Fireworks: New Kitten

“We fooled around and fell in love.” We have a new tortoise shell calico kitten.

“She’s of feral origins,” they said.

“Oh, but she’s so cute,” I said.

“We’ve had feral cats before and tamed them,” he said.

But we forgot about the Queen at home, a 10-year-old calico who has her own wild streak. It is my theory that cats allow us the illusion that they are domesticated. They hang out with us because, frankly, humans attract mice.

We separated them at first, like the experts say. The kitten had been recently spayed. Plus, we wanted to gain her trust before trying to get the two cats to bond.

Being feral, however, the kitten escaped into the whole house and hid in a place we really couldn’t reach her. Did you know you had such places in your house? We didn’t. The big girl waited patiently with an occasional yowl. When the kitten came down, she made her move before we could blink. Instant fireworks. We thought the older cat was fat and slow. Let’s just say kittens breathe new life into everyone.

Since then, we’ve had a divided house: one cat in one part, one in another, with occasional attempts to bring them together. They stare at each other, the kitten anxious to play, the cat anxious to put an end to this intrusion once and for all.

“Have you called the behavior specialist?” the animal rescue friend asks.

“Have you consulted with an animal communicator?” my meditating friend asks.

“Squirt guns,” says the vet friend.

We’ve gotten out the old spray bottle we used to help our cat understand the rules in our house in her kitten days. No, you may not put your claws into me. No, you may not climb the curtains. A small squirt will disrupt an impending attack. If you can get there in time.

Cats are fast.

Let’s just say it’s been a month of intermittent fireworks punctuated by long periods of stalking and sulking. But peace will come, even to the most devious feline heart and maybe even to the most thorny regions of the globe. “Hope is the thing with feathers.”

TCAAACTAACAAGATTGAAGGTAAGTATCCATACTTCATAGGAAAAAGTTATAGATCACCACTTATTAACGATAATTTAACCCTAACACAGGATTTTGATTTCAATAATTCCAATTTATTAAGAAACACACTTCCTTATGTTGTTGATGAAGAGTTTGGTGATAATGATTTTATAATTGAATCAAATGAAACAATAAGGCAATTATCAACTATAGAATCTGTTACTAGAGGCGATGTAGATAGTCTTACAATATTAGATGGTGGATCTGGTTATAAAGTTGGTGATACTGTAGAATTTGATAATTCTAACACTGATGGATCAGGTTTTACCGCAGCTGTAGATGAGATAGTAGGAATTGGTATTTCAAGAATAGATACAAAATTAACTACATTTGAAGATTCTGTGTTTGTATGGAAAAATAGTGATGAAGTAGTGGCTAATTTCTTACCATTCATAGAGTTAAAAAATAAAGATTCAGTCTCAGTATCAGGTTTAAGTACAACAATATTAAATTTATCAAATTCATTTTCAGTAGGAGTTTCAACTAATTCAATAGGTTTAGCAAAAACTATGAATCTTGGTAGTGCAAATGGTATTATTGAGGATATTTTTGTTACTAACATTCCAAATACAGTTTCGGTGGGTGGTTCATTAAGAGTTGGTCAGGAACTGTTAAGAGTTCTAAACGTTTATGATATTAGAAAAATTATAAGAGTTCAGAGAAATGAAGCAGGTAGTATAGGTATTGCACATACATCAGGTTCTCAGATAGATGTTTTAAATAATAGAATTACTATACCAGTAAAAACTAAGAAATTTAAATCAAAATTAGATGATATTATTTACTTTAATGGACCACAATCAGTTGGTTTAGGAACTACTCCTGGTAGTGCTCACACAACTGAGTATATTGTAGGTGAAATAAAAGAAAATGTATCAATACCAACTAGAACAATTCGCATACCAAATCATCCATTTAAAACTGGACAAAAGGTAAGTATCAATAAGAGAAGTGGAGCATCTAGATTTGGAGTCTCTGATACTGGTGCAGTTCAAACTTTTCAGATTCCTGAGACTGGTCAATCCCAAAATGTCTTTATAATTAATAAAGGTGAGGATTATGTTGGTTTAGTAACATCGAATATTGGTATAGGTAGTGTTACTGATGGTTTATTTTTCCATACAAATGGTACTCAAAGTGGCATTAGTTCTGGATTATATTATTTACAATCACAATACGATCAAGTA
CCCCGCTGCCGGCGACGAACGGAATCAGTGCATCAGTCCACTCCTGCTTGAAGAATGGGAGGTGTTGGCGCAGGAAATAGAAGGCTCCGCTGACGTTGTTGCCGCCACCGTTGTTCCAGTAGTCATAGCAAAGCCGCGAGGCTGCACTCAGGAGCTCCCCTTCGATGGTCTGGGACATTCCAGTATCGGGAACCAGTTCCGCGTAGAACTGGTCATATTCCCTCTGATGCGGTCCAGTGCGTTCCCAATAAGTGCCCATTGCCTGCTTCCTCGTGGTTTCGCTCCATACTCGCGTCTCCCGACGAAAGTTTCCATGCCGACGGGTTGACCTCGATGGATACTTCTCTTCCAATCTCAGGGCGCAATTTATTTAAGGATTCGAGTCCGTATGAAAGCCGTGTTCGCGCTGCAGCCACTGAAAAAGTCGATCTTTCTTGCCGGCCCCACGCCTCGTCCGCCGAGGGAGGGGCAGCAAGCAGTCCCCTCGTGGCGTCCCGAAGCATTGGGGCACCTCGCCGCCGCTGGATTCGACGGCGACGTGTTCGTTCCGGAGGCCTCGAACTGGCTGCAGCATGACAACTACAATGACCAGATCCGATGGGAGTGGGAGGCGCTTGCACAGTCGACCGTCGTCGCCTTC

No, wait. Please don’t kill the bird.

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Author: Theresa Crater

Award-winning author Theresa Crater brings ancient temples, lost civilizations and secret societies back to life in her visionary fiction. In The Star Family, a Gothic mansion holds a secret spiritual group and a 400-year-old ritual that must be completed to save the day. The shadow government search for ancient Atlantean weapons in the fabled Hall of Records in Under the Stone Paw and fight to control ancient crystals sunk beneath the sea in Beneath the Hallowed Hill. Her short stories explore ancient myth brought into the present day. The most recent include “The Judgment of Osiris” and “Bringing the Waters.” Theresa has also published poetry and a baker’s dozen of literary criticism. Currently, she teaches writing and British lit in Denver.

14 thoughts on “Fireworks: New Kitten”

  1. Oh. My. Gosh! I love your observation that cats tolerate us because we attract mice! Cats are insidious creatures. 20 years ago a Siamese-torti kitten adopted us and completely took charge. 7 years ago my daughter’s feral kitten moved in “temporarily” and is still here. The cats never bonded, although they tolerated each other, as long as the newcomer realized who was in charge. Have fun!